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Let's assume we are given a series $\sum\limits_{k=1}^{\infty}a_k$ which we want to check for convergence. Two scenarios:

1.) After some manipulations of $a_k$ we get something like: $a_k= \frac{1}{k}+f(k)=\frac{1}{k}+O\left(\frac{1}{k^2}\right)$. Now, if someone asks you to prove the divergence via comparison test then I would simply conclude (for a $k$ that is large enough):

$$f(k)= O\left(\frac{1}{k^2}\right)\implies |f(k)|\leq C\frac{1}{k^2}\implies -C\frac{1}{k^2}\leq f(k)\leq C\frac{1}{k^2}\\\implies \Big| \frac{1}{k}-C\frac{1}{k^2}\Big|= \frac{1}{k}-C\frac{1}{k^2}\leq\frac{1}{k}+f(k)$$ where $C>0$. Further, we know that $\sum\limits_{k=1}^{\infty} \frac{1}{k}-C\frac{1}{k^2}$ diverges and hence $\sum\limits_{k=1}^{\infty}a_k$ diverges due to comparison test.

Is this right?

2.) After some manipulations of $a_k$ we get something like: $a_k= g(k)=O\left(\frac{1}{k}\right)$. Now, if someone asks you to prove the divergence via comparison test then I would argue that for a $k$ that is large enough we run into trouble, namely:

$$g(k)= O\left(\frac{1}{k}\right)\implies |g(k)|\leq C\frac{1}{k}\implies -C\frac{1}{k}\leq g(k)\leq C\frac{1}{k}\\\implies \color{red}{\Big|?\Big|}\leq g(k)\leq C\frac{1}{k}$$ where $C>0$. So in this case we cannot construct another series which is divergent and could be used to perform the comparison test, right?

Although our series $\sum\limits_{k=1}^{\infty}a_k$ has an $a_k$ which has the same behavior like $\frac{1}{k}$ it doesn't help us to decide if the series is divergent or not, right?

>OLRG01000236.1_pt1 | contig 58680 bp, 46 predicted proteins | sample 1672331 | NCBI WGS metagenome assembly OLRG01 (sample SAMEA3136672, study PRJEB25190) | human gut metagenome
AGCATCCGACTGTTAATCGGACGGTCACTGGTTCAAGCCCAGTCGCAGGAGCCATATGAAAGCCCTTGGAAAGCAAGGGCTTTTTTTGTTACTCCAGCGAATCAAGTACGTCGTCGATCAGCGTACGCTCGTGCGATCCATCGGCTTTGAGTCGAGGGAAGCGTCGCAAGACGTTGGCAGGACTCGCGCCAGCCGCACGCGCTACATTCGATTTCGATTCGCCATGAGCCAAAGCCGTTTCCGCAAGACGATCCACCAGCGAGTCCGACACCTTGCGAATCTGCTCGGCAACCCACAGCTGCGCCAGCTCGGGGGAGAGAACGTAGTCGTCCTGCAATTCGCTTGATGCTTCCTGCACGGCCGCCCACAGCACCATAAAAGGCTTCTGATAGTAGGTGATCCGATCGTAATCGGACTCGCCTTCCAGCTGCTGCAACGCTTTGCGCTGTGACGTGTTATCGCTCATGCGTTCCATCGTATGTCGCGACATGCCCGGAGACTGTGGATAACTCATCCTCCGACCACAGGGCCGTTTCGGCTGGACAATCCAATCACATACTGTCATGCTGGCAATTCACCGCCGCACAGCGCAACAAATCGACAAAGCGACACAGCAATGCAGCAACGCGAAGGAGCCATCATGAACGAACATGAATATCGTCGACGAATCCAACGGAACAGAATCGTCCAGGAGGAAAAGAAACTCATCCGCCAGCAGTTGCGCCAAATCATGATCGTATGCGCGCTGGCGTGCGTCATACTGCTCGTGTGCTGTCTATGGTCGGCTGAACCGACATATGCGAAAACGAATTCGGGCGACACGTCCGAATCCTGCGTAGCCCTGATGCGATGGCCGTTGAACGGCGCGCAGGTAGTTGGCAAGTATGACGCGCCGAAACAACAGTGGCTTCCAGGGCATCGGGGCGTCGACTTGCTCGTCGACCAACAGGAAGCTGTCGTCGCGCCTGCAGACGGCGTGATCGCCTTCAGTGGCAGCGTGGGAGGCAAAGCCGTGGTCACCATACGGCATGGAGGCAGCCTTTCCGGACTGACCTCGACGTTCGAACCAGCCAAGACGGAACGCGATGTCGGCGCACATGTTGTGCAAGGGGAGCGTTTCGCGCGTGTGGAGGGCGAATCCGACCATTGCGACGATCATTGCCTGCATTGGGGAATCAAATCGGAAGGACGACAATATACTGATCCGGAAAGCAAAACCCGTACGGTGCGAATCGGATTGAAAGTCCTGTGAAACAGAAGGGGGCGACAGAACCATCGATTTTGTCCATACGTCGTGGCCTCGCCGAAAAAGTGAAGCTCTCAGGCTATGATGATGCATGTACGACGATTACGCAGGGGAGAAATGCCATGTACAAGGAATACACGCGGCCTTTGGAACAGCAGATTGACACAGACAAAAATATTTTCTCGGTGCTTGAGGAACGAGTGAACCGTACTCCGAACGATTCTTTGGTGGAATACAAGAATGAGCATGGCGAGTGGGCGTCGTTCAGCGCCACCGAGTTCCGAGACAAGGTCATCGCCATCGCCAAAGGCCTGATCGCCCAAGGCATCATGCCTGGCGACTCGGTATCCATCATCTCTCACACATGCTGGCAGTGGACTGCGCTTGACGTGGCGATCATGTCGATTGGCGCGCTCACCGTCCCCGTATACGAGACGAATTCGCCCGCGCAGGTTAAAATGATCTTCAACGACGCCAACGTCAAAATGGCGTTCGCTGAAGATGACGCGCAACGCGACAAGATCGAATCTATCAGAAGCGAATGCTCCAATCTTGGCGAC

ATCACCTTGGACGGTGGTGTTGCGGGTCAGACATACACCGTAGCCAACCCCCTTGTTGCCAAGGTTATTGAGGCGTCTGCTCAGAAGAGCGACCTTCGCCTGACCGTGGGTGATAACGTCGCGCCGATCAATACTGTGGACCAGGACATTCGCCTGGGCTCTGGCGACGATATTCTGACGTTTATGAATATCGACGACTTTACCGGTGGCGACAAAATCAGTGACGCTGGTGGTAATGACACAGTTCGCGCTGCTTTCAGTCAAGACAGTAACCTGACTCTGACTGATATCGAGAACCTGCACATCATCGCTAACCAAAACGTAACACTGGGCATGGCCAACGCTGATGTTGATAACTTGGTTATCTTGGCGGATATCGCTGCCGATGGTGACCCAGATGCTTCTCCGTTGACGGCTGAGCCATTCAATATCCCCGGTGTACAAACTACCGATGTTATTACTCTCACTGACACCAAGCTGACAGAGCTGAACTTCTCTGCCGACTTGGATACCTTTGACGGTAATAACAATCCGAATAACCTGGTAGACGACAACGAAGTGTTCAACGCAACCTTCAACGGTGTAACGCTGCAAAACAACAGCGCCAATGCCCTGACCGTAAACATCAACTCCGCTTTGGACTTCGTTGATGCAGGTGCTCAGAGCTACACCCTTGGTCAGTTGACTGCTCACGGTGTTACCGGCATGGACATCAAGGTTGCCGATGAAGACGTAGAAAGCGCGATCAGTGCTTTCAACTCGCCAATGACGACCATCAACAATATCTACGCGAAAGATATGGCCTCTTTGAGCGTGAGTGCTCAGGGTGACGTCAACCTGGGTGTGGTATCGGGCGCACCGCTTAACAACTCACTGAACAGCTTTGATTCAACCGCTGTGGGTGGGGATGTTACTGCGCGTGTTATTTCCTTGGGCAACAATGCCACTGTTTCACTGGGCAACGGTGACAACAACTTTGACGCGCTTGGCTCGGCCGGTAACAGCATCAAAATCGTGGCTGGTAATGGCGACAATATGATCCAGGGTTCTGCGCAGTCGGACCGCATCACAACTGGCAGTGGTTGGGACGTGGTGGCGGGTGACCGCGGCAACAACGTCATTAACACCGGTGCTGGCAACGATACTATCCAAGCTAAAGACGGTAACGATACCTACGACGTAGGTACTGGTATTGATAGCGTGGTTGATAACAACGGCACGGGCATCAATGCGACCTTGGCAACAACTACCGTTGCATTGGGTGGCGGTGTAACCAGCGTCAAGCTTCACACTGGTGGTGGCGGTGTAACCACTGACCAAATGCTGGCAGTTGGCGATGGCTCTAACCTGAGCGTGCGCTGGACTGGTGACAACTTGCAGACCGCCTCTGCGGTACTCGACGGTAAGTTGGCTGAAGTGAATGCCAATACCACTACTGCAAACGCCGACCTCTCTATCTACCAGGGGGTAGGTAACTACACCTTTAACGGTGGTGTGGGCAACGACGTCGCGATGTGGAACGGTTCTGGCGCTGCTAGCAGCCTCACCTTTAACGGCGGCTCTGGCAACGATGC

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  • $\begingroup$ The comparison test works for series with constant sign. $\endgroup$ Nov 20, 2020 at 22:03
  • $\begingroup$ $O(1/k)$ doesn't allow you to prove divergence. $O()$ is an upper bound: $1/k^2$ is $O(1/k)$ too, for instance. $\endgroup$
    – Clement C.
    Nov 20, 2020 at 22:11
  • $\begingroup$ @ClementC. so my ideas in the examples are correct? $\endgroup$
    – Philipp
    Nov 20, 2020 at 22:21

1 Answer 1

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With $$a_k=\frac{\sin(k)}{k}$$ and

$$b_k=\frac{|sin(k)|}{k}$$ we have

$$a_k=O(\frac 1k)\;\; and \;\; b_k=O(\frac 1k)$$ but $$\sum a_k \;\; converges$$ while $$\sum b_k \;\; diverges$$

What we know is, if $ C>0 $,

$$ a_k\le \frac{-C}{k}\implies \sum a_k\; \; diverges$$ and

$$\frac{C}{k}\le a_k\implies \sum a_k\;\; diverges$$

but

$$\frac{-C}{k}\le a_k\le \frac{C}{k}$$ does not imply the divergence.

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  • $\begingroup$ Yes this example is clear to me. However, I was trying to explain in a more general way why one can't use $O(\frac{1}{k})$ to conclude divergence. So I want to know if my reasoning is correct. $\endgroup$
    – Philipp
    Nov 20, 2020 at 22:30
  • $\begingroup$ @Philipp I just added some lines. i hope will help. $\endgroup$ Nov 20, 2020 at 22:39

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